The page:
This documentary by Gero von Boehm pays tribute to the fellow expat German whose striking images revolutionized—and scandalized—fashion photography with their unprecedented levels of arty kink and menacing erotic suggestion. Newton’s photos still have the power to shock, with something in his catalog sure to appall even the most jaded. (My personal least-fave is the infamous image of a model’s legs sticking out of an alligator’s mouth.) Though he died as a result of a traffic mishap 16 years ago at age 83, this documentary contains so much interview and behind-the-scenes footage, it feels as if he were a willing participant in its making.
Newton stirred understandable controversy and the ire of feminists (like Susan Sontag, heard politely but succinctly nailing why on a TV talk show) for images that seemed to fetishize objectification of and violence against the female body—even if his women also often struck dominating stances. His toying with disability, S&M, grotesquerie, bestiality, raw meat, and other taboos can still be hard to defend. At the start here, he makes a crass impression on a shoot, telling an entirely naked model “Now don’t look poverty-stricken, look incredible!”
But gradually that impression turns around. Many of his camera subjects including Grace Jones, Claudia Schiffer, Charlotte Rampling and Isabella Rossellini (the most analytically insightful commentator here) say they actually felt empowered by their work for him. And while some critics equated his work with that of Nazi propagandist Leni Riefenstahl, who likewise celebrated imperious physical perfection, Newton’s love/hate relationship towards similar aesthetic standards came from a very different place: He was a German Jew who barely escaped the concentration camps. (It’s also notable that despite the playboy expectations raised by his work, wife June Browne was his sole private and most important professional collaborator for fifty-odd years.)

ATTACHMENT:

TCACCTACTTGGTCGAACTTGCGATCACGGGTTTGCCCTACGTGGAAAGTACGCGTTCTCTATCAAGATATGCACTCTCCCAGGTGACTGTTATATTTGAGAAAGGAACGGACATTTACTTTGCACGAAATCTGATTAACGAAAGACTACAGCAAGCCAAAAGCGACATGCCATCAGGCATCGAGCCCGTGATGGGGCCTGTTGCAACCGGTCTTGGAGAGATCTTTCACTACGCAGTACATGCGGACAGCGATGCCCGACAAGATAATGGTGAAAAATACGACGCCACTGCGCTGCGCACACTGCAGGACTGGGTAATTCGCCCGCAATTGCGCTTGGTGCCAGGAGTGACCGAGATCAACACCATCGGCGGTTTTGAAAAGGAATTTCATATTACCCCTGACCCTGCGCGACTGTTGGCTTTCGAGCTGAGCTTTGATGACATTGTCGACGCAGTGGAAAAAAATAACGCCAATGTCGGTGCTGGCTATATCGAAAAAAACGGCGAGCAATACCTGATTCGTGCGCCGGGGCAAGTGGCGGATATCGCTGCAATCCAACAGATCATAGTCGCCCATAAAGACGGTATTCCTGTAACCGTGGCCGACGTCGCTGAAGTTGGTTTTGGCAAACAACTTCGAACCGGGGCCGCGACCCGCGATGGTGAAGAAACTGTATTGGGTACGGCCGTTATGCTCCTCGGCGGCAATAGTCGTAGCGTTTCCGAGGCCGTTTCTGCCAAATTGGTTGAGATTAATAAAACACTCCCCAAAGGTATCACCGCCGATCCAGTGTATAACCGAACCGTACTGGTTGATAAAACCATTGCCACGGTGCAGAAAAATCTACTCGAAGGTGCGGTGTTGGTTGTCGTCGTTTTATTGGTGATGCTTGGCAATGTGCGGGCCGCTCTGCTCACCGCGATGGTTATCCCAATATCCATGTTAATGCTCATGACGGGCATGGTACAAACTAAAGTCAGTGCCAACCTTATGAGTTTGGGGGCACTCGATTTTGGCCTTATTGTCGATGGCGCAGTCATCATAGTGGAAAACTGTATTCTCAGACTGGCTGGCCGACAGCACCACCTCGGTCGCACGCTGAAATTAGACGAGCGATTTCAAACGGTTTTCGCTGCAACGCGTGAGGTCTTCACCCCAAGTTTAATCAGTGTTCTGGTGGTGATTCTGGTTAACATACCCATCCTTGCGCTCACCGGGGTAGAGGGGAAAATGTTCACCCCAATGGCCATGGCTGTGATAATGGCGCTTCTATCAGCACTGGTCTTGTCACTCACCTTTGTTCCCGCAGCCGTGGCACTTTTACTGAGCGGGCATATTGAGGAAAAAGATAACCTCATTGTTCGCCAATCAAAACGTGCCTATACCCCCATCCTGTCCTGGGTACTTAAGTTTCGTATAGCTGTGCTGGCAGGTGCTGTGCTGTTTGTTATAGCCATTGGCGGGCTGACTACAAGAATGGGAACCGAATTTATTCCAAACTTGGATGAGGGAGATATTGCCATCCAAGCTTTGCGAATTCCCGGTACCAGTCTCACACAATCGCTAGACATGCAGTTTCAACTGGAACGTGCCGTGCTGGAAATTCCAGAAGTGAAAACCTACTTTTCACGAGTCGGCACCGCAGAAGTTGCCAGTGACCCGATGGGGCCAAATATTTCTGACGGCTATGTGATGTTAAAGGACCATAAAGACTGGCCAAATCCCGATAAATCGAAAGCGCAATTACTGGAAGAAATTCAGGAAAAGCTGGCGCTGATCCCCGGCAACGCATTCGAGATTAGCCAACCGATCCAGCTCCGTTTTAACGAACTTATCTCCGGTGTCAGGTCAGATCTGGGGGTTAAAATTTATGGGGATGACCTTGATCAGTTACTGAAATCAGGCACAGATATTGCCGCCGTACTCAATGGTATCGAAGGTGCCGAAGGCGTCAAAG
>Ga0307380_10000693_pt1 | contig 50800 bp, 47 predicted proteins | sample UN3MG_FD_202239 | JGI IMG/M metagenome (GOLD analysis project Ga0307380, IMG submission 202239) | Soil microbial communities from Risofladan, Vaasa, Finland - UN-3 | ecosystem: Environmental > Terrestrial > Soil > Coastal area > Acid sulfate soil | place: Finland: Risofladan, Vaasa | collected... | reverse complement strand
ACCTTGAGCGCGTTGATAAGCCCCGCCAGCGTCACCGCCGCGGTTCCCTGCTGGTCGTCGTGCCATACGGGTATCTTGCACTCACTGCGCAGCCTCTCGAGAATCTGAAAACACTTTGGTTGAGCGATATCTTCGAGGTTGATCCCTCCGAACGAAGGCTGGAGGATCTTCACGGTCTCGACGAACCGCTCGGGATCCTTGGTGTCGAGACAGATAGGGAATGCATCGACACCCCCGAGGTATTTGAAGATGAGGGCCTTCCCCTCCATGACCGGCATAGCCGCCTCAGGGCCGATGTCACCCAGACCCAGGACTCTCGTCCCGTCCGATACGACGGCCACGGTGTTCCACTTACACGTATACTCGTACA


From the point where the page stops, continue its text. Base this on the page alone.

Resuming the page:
I still feel highly ambivalent about his work, but The Bad and the Beautiful gives it surprising context, while revealing its creator as a far nicer, good-humored man than one would have expected. It’s available through local virtual cinemas including BAMPFA and Rafael Film Center.
And now for something completely stupid: A 1986 BMX bikesploitation epic from the director of Smokey and the Bandit that was universally trashed upon release, but since has gained a significant cult following. (By some estimates, it is the movie with the widest-ever disparity between critical and general-audience scoring.) Unavailable for years, Rad has finally been restored and re-released (On Demand and on Blu-ray) by Vinegar Syndrome. Is it a piece of laughable Roller Boogie-esque crap? Ohhhh yeah, at least in the realms of plot, dialogue and acting. On the other hand, are the biking stunts incredible? Ohhhh yes.
A famed stuntman and stunt coordinator, Hal Needham was not exactly a distinguished director, with an ouevre mostly consisting of lesser Burt Reynolds vehicles and increasingly under-radar Bandit sequels (including something from 1994 with the Dadaist title Bandit: Bandit Bandit). But he sure knew how to film stunts, handling the bicycle acrobatics here at least as majestically as he did car crashes elsewhere.
Rad is asinine in exactly the “Let’s save Pop’s farm by putting on a show!” way you’d expect, with terrible performances by slumming grownup actors including Jack Weston and Talia Shire, as well as much horrible ’80s rock soundtracked. Adding further cheese value is female lead Lori Loughlin playing a teen (and clearly doing none of her own bike stunts) just two years before becoming America’s Mom on Full House, albeit several decades before becoming America’s Favorite College Bribery Scandal Felon Mom. She figures heavily in a school-dance sequence that is the camp highlight here. (Wait till you see the biker bad boys do their eurotrash new wave moves). Still, as idiotic as it often is, Rad ascends to eye-candy heaven whenever it simply captures some of the sport’s then-best riders doing their thing, often in glorious slow-motion.